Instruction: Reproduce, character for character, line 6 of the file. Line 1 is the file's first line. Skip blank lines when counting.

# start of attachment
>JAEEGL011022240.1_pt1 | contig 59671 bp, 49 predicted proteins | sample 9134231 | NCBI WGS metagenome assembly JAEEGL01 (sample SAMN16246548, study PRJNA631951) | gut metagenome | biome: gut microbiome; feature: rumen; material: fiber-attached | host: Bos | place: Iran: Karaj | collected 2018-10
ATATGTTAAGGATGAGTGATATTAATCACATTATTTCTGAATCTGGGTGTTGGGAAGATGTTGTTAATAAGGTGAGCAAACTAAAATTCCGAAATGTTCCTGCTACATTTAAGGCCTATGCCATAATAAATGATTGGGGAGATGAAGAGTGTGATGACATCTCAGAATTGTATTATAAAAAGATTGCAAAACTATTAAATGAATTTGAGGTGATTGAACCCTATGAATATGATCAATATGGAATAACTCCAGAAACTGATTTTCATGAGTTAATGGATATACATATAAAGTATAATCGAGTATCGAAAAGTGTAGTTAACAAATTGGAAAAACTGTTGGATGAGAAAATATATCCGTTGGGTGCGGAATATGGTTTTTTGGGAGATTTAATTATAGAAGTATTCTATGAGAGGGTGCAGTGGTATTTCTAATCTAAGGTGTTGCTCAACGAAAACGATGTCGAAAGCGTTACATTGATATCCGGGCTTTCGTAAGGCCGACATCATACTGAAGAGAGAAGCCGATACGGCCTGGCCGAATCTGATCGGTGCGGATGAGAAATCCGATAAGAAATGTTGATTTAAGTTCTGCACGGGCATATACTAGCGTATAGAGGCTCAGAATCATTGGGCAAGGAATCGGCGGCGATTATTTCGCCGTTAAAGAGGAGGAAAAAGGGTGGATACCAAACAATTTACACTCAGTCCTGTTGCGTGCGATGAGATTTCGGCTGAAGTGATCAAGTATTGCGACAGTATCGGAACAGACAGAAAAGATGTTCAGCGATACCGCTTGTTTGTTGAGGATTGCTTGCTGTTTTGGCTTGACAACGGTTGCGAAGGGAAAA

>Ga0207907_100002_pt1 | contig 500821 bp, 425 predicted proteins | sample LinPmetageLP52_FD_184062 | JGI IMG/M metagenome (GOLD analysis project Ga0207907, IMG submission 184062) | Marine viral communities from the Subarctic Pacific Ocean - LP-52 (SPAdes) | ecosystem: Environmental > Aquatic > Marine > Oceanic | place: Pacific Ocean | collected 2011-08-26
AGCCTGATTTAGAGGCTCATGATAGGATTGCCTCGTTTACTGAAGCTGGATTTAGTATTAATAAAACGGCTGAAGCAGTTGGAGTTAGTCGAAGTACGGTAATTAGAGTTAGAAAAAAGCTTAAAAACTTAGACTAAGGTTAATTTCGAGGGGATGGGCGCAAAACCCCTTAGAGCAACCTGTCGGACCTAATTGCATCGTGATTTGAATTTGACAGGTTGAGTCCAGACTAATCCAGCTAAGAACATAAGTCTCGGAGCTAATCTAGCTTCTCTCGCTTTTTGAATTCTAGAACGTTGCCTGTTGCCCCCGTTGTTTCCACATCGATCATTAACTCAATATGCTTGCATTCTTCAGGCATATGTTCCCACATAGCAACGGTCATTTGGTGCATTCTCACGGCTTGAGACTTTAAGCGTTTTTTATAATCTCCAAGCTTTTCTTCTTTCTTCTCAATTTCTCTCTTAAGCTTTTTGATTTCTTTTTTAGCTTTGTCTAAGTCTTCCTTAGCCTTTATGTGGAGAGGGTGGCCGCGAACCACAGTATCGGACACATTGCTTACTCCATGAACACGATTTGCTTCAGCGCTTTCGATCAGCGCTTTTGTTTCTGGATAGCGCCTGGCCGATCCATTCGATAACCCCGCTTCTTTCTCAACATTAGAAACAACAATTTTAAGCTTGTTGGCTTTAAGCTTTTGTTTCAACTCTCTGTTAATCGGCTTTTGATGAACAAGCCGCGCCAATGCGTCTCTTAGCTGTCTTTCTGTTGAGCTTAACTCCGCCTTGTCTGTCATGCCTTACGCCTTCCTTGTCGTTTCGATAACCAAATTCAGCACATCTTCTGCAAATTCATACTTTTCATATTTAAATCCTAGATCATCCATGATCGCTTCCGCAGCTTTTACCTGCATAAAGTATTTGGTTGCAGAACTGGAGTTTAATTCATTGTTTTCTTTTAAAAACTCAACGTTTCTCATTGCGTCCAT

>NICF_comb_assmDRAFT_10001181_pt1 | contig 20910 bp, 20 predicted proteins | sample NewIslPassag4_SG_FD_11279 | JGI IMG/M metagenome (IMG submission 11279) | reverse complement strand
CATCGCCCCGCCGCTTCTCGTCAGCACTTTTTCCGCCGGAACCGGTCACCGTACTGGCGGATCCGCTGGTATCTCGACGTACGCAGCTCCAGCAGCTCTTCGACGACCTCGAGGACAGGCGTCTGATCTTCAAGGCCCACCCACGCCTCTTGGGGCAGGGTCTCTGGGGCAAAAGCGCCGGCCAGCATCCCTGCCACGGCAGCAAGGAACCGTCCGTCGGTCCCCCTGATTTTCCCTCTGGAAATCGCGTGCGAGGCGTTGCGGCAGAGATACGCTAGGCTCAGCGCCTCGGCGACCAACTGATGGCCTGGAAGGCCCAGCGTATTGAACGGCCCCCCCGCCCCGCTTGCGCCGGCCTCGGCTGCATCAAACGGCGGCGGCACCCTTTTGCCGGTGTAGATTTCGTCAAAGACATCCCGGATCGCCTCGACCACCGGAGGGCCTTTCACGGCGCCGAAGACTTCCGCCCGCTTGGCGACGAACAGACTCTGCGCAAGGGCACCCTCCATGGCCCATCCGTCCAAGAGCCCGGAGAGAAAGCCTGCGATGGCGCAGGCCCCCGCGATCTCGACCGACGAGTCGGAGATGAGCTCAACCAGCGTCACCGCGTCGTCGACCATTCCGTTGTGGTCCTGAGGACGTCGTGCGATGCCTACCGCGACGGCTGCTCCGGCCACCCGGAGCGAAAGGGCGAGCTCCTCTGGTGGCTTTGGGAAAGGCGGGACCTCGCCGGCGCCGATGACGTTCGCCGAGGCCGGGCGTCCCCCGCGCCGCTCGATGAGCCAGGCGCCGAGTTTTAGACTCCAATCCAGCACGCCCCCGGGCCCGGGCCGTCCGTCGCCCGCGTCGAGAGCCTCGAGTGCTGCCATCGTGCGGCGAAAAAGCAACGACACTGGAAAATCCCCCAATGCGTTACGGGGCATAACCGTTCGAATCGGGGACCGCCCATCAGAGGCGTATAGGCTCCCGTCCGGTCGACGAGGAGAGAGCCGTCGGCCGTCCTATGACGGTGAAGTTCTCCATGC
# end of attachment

CATCGCCCCGCCGCTTCTCGTCAGCACTTTTTCCGCCGGAACCGGTCACCGTACTGGCGGATCCGCTGGTATCTCGACGTACGCAGCTCCAGCAGCTCTTCGACGACCTCGAGGACAGGCGTCTGATCTTCAAGGCCCACCCACGCCTCTTGGGGCAGGGTCTCTGGGGCAAAAGCGCCGGCCAGCATCCCTGCCACGGCAGCAAGGAACCGTCCGTCGGTCCCCCTGATTTTCCCTCTGGAAATCGCGTGCGAGGCGTTGCGGCAGAGATACGCTAGGCTCAGCGCCTCGGCGACCAACTGATGGCCTGGAAGGCCCAGCGTATTGAACGGCCCCCCCGCCCCGCTTGCGCCGGCCTCGGCTGCATCAAACGGCGGCGGCACCCTTTTGCCGGTGTAGATTTCGTCAAAGACATCCCGGATCGCCTCGACCACCGGAGGGCCTTTCACGGCGCCGAAGACTTCCGCCCGCTTGGCGACGAACAGACTCTGCGCAAGGGCACCCTCCATGGCCCATCCGTCCAAGAGCCCGGAGAGAAAGCCTGCGATGGCGCAGGCCCCCGCGATCTCGACCGACGAGTCGGAGATGAGCTCAACCAGCGTCACCGCGTCGTCGACCATTCCGTTGTGGTCCTGAGGACGTCGTGCGATGCCTACCGCGACGGCTGCTCCGGCCACCCGGAGCGAAAGGGCGAGCTCCTCTGGTGGCTTTGGGAAAGGCGGGACCTCGCCGGCGCCGATGACGTTCGCCGAGGCCGGGCGTCCCCCGCGCCGCTCGATGAGCCAGGCGCCGAGTTTTAGACTCCAATCCAGCACGCCCCCGGGCCCGGGCCGTCCGTCGCCCGCGTCGAGAGCCTCGAGTGCTGCCATCGTGCGGCGAAAAAGCAACGACACTGGAAAATCCCCCAATGCGTTACGGGGCATAACCGTTCGAATCGGGGACCGCCCATCAGAGGCGTATAGGCTCCCGTCCGGTCGACGAGGAGAGAGCCGTCGGCCGTCCTATGACGGTGAAGTTCTCCATGC